Can religion sell? Noah and the search for an audience

Let the floodgates open. © Niko Tavernise, Paramount Pictures Corporation

Can religion sell? Noah and the search for an audience

The trailer for Darren Aronofsky’s Noah features a craggy-faced, bearded Hollywood star, a cast of hundreds and a host of incredibly well-rendered CGI animals. The latter might be a sign of our times, but in all other aspects the clip bears a striking resemblance to another trailer, some 60 years older. Cecil B Demille’s The Ten Commandments was released in 1956 by Paramount, the same studio that has produced Noah, during a period when biblical adaptations were a staple of Hollywood cinema.

Biblical epics fell from favour in the late 1960s, their demise attributed to the impact of television on the big studios (it costs a lot of money to part the Red Sea) and an increasingly secular North American culture. Today, it seems Hollywood might be turning back to the Bible for inspiration.

At the time of writing, Warner Bros. Pictures is said to be developing a movie about Moses, which according to The Wall Street Journal Steven Spielberg is in talks to direct. The same company is also rumoured to have recently acquired the script for Pontius Pilate. Another Moses project, Exodus, is in development at 20th Century Fox, with Ridley Scott attached. Sony Pictures is developing The Redemption of Cain. And, in 2015, Lionsgate will distribute Mary, Mother of Christ, billed as a prequel to The Passion of the Christ.

Why the return to Christian stories? There are various potential explanations, economic, political and cultural. On a pragmatic level, biblical epics provide low-cost source material for the kind of big budget, special-effects laden spectacle that Hollywood is currently wielding in its latest battle with the small screen. As Bob Berney, former president of Newmarket Films, puts it:

If you’re doing big, epic effects films, you’re going to run out of flying superheroes. These are the superheroes of the ancient time.

Or as the tagline for The Ten Commandments would have it, Bible stories are some of the “the greatest adventure stories ever hurled from any book”.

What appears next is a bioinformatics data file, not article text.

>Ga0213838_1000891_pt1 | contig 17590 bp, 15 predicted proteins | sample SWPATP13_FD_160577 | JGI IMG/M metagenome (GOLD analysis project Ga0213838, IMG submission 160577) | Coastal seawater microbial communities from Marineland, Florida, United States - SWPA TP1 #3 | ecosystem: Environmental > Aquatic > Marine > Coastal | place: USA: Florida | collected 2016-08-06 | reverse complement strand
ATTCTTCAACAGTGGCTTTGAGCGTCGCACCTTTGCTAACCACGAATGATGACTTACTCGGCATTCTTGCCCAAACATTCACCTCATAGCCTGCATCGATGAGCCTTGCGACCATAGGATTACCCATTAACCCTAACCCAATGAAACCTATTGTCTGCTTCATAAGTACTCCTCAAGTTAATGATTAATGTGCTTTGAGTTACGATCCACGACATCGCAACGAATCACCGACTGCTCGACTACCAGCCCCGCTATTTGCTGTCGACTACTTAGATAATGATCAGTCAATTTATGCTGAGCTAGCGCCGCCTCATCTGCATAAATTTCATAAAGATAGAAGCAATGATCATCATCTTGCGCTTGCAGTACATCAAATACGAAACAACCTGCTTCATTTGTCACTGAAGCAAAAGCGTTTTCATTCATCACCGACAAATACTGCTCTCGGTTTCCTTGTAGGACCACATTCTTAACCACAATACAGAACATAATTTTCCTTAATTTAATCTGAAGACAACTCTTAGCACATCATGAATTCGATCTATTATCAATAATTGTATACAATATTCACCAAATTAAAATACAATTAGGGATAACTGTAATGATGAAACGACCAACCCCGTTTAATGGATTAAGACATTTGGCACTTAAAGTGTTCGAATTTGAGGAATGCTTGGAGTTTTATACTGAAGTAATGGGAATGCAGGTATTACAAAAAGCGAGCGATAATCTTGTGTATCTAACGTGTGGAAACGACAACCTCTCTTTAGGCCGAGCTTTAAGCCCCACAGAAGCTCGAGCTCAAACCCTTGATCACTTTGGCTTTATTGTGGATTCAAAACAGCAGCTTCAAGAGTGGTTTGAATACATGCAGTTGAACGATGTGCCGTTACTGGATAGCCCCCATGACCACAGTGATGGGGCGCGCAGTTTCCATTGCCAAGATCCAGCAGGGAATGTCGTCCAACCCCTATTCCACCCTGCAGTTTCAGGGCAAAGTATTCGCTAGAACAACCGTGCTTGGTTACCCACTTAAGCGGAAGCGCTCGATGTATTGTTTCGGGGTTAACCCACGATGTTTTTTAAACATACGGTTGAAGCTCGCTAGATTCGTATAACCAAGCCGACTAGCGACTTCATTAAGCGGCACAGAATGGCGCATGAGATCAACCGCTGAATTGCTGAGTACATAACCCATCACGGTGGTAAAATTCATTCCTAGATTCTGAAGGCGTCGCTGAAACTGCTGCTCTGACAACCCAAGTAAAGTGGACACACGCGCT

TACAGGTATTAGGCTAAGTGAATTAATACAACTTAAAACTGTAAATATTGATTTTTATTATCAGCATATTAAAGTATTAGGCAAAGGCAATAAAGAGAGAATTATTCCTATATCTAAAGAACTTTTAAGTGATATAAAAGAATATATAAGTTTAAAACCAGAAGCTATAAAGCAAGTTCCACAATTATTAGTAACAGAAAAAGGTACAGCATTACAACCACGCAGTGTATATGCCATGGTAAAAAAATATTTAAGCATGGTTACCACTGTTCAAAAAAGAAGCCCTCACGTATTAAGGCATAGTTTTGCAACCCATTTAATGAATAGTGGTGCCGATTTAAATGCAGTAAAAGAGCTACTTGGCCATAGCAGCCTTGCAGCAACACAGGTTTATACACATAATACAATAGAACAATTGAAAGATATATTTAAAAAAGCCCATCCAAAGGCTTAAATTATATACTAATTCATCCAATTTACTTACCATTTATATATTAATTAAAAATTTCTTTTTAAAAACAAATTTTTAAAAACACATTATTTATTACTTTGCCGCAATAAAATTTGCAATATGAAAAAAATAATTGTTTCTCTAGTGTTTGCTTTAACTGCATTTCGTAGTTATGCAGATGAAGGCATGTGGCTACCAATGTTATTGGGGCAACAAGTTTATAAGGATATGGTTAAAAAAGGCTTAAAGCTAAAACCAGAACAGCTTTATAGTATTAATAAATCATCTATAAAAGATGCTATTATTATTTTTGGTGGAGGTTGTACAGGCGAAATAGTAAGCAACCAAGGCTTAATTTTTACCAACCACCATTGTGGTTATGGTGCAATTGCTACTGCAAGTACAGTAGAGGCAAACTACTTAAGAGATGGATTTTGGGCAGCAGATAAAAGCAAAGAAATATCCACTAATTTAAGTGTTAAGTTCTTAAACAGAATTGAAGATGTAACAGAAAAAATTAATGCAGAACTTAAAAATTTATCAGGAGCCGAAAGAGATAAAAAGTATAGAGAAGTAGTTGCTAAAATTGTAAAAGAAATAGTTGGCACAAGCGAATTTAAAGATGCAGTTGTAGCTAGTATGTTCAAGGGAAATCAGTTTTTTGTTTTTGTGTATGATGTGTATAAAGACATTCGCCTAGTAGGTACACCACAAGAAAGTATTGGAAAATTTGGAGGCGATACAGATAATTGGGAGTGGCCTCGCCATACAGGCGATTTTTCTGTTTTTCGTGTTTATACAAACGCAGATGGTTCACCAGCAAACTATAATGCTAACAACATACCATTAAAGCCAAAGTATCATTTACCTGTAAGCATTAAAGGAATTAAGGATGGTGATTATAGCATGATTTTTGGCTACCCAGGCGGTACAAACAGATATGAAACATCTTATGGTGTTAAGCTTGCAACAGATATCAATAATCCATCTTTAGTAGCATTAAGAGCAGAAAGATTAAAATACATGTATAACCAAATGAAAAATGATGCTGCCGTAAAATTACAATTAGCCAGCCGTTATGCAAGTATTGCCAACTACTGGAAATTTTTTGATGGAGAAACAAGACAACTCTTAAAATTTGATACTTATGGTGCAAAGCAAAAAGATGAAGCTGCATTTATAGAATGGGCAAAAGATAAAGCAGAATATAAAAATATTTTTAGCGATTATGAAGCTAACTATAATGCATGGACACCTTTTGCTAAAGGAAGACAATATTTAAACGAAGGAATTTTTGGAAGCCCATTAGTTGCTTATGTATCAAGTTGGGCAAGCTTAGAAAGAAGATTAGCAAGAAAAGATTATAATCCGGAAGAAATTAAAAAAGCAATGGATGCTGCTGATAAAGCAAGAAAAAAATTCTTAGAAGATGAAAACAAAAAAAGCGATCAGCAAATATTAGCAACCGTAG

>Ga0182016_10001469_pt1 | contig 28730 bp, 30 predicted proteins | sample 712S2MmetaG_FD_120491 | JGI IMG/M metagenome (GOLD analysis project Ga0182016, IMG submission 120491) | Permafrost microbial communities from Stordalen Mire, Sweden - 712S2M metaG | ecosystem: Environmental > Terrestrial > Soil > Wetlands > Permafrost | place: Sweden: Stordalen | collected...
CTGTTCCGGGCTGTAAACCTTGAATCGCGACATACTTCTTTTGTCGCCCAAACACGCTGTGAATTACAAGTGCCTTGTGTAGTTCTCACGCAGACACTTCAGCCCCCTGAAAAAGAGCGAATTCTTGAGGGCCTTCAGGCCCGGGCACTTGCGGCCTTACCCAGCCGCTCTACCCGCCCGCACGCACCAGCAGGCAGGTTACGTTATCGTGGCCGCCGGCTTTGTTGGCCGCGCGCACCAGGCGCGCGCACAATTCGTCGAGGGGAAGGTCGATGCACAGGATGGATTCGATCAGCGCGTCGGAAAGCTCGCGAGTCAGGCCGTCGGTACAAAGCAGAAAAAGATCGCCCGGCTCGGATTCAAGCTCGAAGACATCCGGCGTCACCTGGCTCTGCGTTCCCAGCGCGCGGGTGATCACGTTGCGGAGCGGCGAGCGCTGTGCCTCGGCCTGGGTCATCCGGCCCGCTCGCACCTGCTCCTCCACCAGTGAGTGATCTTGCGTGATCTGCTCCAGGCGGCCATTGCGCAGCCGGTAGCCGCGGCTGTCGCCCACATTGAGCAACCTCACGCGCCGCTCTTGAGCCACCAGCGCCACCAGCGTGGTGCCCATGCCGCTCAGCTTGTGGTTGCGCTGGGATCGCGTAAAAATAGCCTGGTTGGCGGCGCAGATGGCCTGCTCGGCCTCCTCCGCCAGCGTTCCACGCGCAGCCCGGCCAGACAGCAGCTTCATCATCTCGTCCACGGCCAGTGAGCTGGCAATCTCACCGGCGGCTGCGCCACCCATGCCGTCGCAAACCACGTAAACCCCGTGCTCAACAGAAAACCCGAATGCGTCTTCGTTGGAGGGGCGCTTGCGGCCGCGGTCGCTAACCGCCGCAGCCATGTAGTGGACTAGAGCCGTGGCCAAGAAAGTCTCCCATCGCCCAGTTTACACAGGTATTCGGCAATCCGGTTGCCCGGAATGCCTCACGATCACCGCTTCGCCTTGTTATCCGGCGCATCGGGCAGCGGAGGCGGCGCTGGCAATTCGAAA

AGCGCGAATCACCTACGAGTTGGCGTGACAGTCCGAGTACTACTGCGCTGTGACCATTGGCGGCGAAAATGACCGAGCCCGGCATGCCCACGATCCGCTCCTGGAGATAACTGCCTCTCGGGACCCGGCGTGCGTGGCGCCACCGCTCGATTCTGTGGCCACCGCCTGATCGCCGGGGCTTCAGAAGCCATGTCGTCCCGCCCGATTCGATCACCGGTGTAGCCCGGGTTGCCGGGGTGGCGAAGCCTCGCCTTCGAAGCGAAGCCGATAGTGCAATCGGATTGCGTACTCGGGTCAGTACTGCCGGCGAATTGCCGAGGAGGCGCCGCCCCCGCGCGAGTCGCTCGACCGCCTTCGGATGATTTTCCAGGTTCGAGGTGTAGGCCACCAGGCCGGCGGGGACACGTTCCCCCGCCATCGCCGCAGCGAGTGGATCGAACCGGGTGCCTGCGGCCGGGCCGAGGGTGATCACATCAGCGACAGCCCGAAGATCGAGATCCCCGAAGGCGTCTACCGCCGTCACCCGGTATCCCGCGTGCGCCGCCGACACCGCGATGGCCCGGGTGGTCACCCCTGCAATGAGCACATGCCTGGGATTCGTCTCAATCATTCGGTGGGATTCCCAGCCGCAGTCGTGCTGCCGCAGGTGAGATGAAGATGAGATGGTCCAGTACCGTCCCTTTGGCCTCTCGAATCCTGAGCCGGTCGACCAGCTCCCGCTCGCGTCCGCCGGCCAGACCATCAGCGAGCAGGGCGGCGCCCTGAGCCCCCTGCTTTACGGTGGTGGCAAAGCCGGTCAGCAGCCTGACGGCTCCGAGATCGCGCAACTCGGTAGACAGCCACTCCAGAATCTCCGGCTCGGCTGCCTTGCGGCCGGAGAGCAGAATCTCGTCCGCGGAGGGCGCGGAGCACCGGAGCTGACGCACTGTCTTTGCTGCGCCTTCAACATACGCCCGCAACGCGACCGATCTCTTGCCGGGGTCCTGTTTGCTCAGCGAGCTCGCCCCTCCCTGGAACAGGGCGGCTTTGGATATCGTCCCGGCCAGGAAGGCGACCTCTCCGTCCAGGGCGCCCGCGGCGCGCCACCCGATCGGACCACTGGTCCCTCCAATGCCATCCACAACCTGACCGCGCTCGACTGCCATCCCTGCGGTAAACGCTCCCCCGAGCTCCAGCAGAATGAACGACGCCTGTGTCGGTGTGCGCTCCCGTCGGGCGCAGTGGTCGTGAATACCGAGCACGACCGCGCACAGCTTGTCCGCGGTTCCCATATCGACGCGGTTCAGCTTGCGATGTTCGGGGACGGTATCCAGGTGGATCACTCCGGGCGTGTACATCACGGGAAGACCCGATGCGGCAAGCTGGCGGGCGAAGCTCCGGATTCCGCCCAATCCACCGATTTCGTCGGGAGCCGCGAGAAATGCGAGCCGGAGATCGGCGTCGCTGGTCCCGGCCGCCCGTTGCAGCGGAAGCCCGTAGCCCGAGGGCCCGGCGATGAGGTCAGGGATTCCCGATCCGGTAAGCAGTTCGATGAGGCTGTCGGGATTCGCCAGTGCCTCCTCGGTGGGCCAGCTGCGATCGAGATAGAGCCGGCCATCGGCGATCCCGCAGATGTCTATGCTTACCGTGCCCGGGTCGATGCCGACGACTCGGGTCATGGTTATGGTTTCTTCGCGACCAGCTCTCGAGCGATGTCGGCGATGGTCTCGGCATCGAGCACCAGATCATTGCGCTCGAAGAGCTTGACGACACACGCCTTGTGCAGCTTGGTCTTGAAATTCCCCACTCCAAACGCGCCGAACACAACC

But the recent surge of Christian filmmaking that has taken place in recent years isn’t limited to big-budget productions such as Mel Gibson’s notorious The Passion of the Christ (2004) and the Christian production company Walden Media’s cinematic adaptations of C S Lewis’ Narnia series. The grassroots melodramas directed by pastor Alex Kendrick, including Flywheel (2003), Fireproof (2008) and Courageous (2011), have all seen remarkable success at the US box office. It’s worth noting that both categories of film started to emerge (or re-emerge) in the years immediately following 9/11, and dovetail with the rise of the Christian right in US politics.

Of course, the story of the flood is one that Christianity shares with the other monotheistic religions, Judaism and Islam. Reports that the film has been banned across parts of the Middle East and North Africa are hardly surprising: in Islamic culture it’s forbidden to depict sacred figures.

More intriguing is that when Paramount tested the film with evangelical Christian audiences, many were scathing. A profile of Aronofsky in the New Yorker suggested these audiences disliked “dark” scenes in which Russell Crowe’s Noah appears drunk, despite the fact that such a scene does indeed appear in Genesis. And an alternate studio cut set to Christian rock music (Aronofsky signed away final cut rights for a $160m budget) scored even lower with the same audiences. Paramount have now reverted to the director’s original vision for the film.

Emma Watson as Noah’s daughter-in-law. © Niko Tavernise, Paramount Pictures Corporation

Unlike Gibson or Kendrick, Aronofsky is not a professed Christian. Unlike DeMille he has no track record of working within the genre of biblical epics. Instead he is known for such bleak, violent works as Requiem for a Dream, The Fighter and Black Swan – all of which feature characters with strong obsessions that drive them to destruction.

His authorial reputation may well have contributed to a certain wariness about the final product. The director himself is offering mixed messages, claiming in separate interviews that the film is the “least biblical biblical film ever made” and that once a wider audience see the final version, they will see how faithful it is to the spirit of the biblical text.

At the behest of the National Religious Broadcasters, Paramount have added a disclaimer to the film stating:

The film is inspired by the story of Noah. While artistic license has been taken, we believe that this film is true to the essence, values, and integrity of a story that is a cornerstone of faith for millions of people worldwide. The Biblical story of Noah can be found in the book of Genesis.

It’s not a million miles away from the voiceover DeMille opened The Ten Commandments with, in which he informed audiences that some elements of the picture were not to be found in the Bible, but that the filmmakers intention “was not to create a story, but to be worthy of the divinely inspired story, created 3,000 years ago”.

That film too saw its share of pre-release controversy, much of which had to do with the extended orgy sequence that precedes Moses’ descent from Mount Horeb with the two stone tablets of the Ten Commandments. And yet until the release of Mel Gibson’s film in 2004, it was the highest grossing religious film ever made.

The execs at Paramount might be genuinely concerned about Noah’s reception. But the religious upset surrounding the film has if nothing else brought it to wider attention: what’s at stake here is not really politics, but publicity.

Did you know that The Conversation is a nonprofit reader-supported global news organization?